“Cheater” Chen Hua will completely reform himself, but he still associates with known felons. Sometimes, he serves as their substance abuse counselor. Other times, he is recruited by the Hong Kong police to serve as an arbitrator and peacemaker among warring drug gangs. Thugs and coppers do not intimidate him, but winning back the great love of his life might be beyond his powers in Lawrence Lau’s based-on-a-true-story Dealer/Healer, which screens during the 2017 New York Asian Film Festival.
“Cheater Hua,” as most people call him, really is based on dealer-turned-counselor Peter Chan Sun-chi, who serves as executive producer. As a teen, Cheater Hua and his mates Cat and Bullhorn ran wild through Kowloon Walled City as the top dogs in the 13 Warlocks Gang. As they didn’t mature into young men, they started to take more professional roles in the HK drug trafficking industry. They were also junkies, which the clean and sober Cheater Hua contends is more honest than substance-free pushers hooking customers without sharing the junkie experience.
For a while, Cheater Hua really starts to make a name for himself, despite all his junkie weaknesses. For reasons we can never fathom, his straight, long-suffering girlfriend Carol continues to support him. He even browbeats her into working as a dancehall hostess, which was not prostitution, but still highly stigmatizing at the time. As is happens, the night she decides she has had enough is also the night Harley, a former cop-turned-minor-druglord decides to set him up for a fall. However, he gives him an escape-hatch that nonetheless results in a five-year stint in prison.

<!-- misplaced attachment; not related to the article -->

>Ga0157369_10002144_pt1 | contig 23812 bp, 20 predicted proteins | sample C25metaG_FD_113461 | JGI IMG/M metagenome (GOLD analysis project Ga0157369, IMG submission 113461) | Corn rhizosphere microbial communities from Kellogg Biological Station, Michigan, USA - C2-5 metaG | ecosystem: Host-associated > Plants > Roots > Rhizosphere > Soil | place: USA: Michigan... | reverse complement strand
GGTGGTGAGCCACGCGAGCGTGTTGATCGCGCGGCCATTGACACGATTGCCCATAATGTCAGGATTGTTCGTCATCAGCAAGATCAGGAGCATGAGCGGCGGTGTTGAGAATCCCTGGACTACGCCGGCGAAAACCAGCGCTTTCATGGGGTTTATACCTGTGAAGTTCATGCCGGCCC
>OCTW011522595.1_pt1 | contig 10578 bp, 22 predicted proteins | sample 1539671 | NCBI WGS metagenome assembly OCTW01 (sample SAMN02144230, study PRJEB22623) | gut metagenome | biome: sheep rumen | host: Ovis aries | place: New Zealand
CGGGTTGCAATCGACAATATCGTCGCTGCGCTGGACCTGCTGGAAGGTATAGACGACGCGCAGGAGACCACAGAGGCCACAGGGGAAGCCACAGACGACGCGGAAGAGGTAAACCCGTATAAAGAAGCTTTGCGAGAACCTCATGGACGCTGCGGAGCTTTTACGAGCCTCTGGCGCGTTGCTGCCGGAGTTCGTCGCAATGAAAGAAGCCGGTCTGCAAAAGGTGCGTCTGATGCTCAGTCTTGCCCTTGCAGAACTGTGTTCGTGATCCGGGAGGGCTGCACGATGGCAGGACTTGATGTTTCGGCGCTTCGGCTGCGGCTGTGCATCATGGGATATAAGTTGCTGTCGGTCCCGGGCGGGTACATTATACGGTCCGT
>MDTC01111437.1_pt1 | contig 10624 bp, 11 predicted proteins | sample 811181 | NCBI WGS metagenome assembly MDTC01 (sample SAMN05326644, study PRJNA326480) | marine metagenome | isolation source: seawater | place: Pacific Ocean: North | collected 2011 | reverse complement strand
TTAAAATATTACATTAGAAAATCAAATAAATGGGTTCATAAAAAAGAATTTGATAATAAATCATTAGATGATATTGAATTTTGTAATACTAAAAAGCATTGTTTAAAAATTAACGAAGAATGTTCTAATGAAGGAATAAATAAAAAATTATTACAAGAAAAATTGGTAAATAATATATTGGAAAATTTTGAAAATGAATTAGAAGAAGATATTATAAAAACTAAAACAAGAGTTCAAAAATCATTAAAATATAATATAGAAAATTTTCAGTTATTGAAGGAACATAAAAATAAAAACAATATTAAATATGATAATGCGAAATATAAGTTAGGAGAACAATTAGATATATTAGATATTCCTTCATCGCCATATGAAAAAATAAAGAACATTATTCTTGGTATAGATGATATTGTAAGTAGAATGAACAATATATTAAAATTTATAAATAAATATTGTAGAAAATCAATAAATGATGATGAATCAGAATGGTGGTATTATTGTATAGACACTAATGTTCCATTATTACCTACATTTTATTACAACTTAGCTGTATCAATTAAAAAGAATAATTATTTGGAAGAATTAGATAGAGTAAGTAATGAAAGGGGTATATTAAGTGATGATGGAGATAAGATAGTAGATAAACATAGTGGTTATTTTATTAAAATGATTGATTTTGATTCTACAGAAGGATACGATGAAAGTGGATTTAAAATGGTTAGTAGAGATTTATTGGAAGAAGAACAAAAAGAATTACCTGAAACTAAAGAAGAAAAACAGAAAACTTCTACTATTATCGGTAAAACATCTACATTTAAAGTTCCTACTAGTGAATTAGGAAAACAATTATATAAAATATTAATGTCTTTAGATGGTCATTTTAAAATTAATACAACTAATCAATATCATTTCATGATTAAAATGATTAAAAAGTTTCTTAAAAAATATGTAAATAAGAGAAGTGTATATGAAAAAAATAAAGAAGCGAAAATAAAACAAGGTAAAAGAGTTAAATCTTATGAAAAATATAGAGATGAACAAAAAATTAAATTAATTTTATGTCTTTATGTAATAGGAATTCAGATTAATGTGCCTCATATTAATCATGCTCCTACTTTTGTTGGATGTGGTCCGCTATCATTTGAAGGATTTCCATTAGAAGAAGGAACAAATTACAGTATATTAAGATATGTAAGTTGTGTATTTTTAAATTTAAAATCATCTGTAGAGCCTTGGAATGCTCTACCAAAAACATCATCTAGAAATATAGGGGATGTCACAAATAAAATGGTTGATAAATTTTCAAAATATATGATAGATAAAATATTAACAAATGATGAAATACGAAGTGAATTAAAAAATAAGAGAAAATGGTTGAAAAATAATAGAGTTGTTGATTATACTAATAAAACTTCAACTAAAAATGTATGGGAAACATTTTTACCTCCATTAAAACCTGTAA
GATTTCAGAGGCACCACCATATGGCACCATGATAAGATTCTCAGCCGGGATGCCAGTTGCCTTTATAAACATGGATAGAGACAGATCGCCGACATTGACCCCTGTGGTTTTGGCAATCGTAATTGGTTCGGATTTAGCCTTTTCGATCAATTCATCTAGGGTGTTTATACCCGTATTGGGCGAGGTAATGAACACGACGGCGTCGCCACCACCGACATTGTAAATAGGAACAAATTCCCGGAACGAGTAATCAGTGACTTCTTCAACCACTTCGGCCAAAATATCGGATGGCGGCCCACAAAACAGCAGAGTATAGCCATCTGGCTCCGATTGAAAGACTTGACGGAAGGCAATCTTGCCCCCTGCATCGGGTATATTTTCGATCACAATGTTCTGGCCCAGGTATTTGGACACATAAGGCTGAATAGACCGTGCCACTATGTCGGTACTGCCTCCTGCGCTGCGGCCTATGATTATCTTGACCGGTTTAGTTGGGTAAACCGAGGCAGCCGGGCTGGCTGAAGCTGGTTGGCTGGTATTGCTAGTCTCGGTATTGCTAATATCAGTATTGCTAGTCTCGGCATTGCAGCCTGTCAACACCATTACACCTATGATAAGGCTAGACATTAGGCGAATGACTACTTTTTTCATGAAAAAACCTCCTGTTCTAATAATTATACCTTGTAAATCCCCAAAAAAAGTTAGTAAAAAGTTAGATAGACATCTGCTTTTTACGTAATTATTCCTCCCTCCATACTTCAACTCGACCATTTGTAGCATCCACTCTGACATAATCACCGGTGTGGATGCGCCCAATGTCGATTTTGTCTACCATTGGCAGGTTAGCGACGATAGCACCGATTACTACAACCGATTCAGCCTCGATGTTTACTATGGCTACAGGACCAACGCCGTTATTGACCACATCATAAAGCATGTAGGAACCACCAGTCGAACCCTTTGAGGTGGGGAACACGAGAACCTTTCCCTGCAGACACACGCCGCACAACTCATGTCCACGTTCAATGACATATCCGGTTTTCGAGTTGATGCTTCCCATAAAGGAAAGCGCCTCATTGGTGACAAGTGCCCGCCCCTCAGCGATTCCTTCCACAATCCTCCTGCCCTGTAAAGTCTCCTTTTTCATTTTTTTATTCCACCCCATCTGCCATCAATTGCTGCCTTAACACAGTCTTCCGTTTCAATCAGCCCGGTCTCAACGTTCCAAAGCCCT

When he gets out, Carol is long gone, but he finds Cat and Bullhorn. After helping them kick their habits, he becomes a legit counselor. He also stays on good terms with Harley, as well as the senior detective, who always rather fancied Carol. It is only when his do-gooder fame spreads internationally that Cheater Hua finally meets her again, but those fences will be hard to mend.
Dealer/Healer is largely a predictable redemption story, but the period look is impressively detailed. The way it recreates Kowloon Walled City is frankly amazing. It is hard to imagine living inside, but people did—thousands of them. Renee Wong and the design team are scrupulously faithful to the limited photos of the hulking enclave, creating an environment that feels more closely akin to Bladerunner than a traditional gangster movie.
Boy oh boy, is the wardrobe ever accurate to the period as well. In all honesty, Louis Koo rocks the Andy Gibb wig, but Sean Lau Ching-wan’s younger-days wig is distractingly awkward in its perch. Still, Sean Lau has the right grit and gravity for Cheater Lau. Zhang Jin (stone-cold awesome in Kill Zone 2) and Gordon Lam are rock-solid as Cat and Bullhorn. Jiang Yiyan silently levels one devastating indictment after another, simply with her eyes and body language. However, Louis Koo upstages everyone as the ultra-sly and unrepentantly roguish Harley.